The good/bad framework guided the policies of Barack Obama, who declared his administration’s policy to be the deportation of “felons, not families.” What was intended to sound progressive and rational instead revealed liberal Democrats’ complicity in the dehumanization of millions of immigrants with arrest records as pariahs without loved ones.
“Felons, not families” gave valuable liberal acceptability to the right-wing notion of dangerous criminal immigrants. Now, the Trump administration has both heightened the demonization of those who are deemed “bad immigrants” and relentlessly pushed to expand who is included in the category.
“On the news, you hear, ‘Trump deported 100 people and they all had prior arrests,’ and people think, ‘oh, these are bad people,’” Mattos says. “But they don’t tell you that some of them are not even convicted, and that it can be as minimal as running a stoplight. In our neighborhood, people have been given summonses for things like spitting on the sidewalk and jaywalking, and all these interactions with the police, if you have a deportation order, can lead right to deportation.”
The Need for an “Abolish ICE” Framework
When activists and insurgent Democratic candidates like Rep. Alexandria Ocasio-Cortez brought the slogan “Abolish ICE” into national prominence last year, they offered a path toward a truly humanistic and progressive immigration politics.
While the slogan can mean anything from dismantling all border controls to simply reverting to the immigration bureaucracy that existed before it was swept up in the post-9/11 security state, all interpretations rest on the idea that ICE (like the Border Patrol) is an inherently biased agency based on the flawed premise that immigration is a national defense issue rather than an economic one.
Ilhan Omar, Rashida Tlaib, Ayanna Pressley and Ocasio-Cortez are putting the slogan into action by rightly calling out Trump’s migrant camps at the border as “concentration camps,” and leading an important public fight against their party’s ongoing funding of ICE and the CBP.
But other than an unsuccessful attempt by Pressley and Rep. Jesús “Chuy” García to have the language about gang affiliation removed from the bill, left-wing Democrats were largely silent in public about the criminalization provisions that view many young immigrants as threats to public safety and gives DHS expanded powers to ruin lives through allegations of gang affiliation and criminality.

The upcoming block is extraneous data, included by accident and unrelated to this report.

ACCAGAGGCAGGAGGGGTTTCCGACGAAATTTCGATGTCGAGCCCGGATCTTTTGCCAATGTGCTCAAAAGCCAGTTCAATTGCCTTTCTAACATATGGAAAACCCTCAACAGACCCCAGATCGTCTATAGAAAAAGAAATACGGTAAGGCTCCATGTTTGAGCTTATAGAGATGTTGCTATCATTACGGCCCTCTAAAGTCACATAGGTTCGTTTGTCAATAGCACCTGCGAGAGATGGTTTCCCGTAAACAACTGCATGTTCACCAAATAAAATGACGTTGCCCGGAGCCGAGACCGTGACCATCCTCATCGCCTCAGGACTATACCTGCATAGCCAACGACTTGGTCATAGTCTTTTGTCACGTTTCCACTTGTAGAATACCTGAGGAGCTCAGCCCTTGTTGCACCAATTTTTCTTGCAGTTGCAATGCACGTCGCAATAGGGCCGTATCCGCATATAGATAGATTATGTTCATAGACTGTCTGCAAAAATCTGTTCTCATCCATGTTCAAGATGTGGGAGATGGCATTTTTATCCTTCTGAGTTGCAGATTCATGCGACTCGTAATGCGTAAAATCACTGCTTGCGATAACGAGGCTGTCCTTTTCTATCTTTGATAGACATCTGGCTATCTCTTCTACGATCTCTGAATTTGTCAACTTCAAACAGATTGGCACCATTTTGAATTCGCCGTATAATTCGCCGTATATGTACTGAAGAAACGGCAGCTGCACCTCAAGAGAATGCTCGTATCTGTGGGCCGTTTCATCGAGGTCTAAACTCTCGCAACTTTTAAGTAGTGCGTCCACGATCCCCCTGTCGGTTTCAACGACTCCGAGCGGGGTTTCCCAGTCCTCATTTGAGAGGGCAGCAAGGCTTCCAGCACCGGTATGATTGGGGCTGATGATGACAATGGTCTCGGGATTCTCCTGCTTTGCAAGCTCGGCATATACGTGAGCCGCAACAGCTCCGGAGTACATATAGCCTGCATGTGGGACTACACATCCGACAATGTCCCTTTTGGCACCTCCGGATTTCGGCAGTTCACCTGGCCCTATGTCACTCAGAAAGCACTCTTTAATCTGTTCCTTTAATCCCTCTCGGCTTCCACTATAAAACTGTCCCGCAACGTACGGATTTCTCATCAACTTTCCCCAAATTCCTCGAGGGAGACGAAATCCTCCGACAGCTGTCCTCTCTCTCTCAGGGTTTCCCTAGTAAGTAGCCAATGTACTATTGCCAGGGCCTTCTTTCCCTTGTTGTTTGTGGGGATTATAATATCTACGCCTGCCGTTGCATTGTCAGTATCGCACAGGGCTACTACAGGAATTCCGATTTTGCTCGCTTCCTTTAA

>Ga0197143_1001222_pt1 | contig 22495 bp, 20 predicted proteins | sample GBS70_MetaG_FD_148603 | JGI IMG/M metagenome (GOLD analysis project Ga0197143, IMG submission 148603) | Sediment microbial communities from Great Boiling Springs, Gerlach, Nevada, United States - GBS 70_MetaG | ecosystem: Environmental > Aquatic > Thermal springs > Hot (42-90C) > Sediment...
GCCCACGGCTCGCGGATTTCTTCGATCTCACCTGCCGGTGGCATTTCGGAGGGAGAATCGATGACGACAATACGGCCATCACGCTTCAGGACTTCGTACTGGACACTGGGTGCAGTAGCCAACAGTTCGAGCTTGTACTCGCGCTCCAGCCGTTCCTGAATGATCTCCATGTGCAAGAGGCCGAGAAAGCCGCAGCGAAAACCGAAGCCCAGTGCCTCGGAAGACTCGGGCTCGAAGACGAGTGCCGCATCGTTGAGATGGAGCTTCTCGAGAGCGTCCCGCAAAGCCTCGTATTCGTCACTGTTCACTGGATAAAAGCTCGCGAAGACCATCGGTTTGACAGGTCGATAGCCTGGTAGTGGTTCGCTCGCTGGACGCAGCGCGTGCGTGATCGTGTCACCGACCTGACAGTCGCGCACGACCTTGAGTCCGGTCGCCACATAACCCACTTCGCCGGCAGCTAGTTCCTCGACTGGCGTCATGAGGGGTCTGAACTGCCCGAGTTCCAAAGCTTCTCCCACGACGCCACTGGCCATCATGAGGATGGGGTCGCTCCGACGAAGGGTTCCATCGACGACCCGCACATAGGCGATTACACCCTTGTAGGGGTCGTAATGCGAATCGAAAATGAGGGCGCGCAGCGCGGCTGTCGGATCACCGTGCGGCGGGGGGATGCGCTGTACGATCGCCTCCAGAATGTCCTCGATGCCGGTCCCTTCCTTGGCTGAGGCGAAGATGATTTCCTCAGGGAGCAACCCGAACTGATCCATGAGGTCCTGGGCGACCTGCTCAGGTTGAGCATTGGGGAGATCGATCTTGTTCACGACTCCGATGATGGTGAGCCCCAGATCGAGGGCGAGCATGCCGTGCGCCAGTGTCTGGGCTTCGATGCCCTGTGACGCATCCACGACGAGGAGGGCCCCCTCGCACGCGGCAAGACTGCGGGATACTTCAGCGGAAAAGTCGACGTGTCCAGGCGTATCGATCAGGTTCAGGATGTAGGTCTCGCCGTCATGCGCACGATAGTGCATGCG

In Ocasio-Cortez’s New York City district, many immigration activists have been heartened that their representative has reached out to them for feedback on H.R. 6 and other issues, but some feel that she should be doing more to shape her party’s immigration bills so that advocates don’t have to approve criminalization measures in order to support TPS recipients.
“AOC has criticized Democrats for having no national plan on immigration, but instead always reacting to Republicans,” says Lupita Romero, a Queens-based activist and DACA recipient. “But in reality, she’s been just as reactive. She’s calling us to talk about how to react to legislation from Democratic leaders. I’m glad to see her take up the Abolish ICE slogan, but I think that, unlike health care, it’s not an issue she’s leading on. It’s disappointing when it was one of the main reasons her district fought for her.”
As Romero points out, the lack of opposition to the criminalization provisions in H.R.6 shows that centrist immigration policies have not been subjected to the same kind of challenge from left-wing Democrats like Ocasio-Cortez and Bernie Sanders as have the party’s centrist positions on issues like health care and climate change.
This is dangerous, given Republican aims to ride anti-immigrant alarmism all the way through the 2020 election. Over the next year, we can expect a steady drumbeat of fantastical stories about immigrant violence and criminality in the right-wing media echo chamber that extends all the way from neo-fascist websites to the White House.
For many immigrant advocates, the criminalization language in H.R.6 shows how far most Democrats are from a position that would defend communities against these coming attacks without ceding crucial ground.
As an advocate for Nepali Americans with TPS status, Benjamin strongly supports the Dream and Promise Act, but she’s clear-eyed about its flaws. “How the Democrats came up with the bill is a reflection of who the Democratic Party is,” she says. “Democrats are not the immigrant rights movement.”
For her part, Shah is saddened by how little the party seems to have learned in the three decades since the tragedy of the Central Park Five.
“I think Democrats are still not very clear about where they are on [the] superpredator narrative,” she says. “We should be past that.”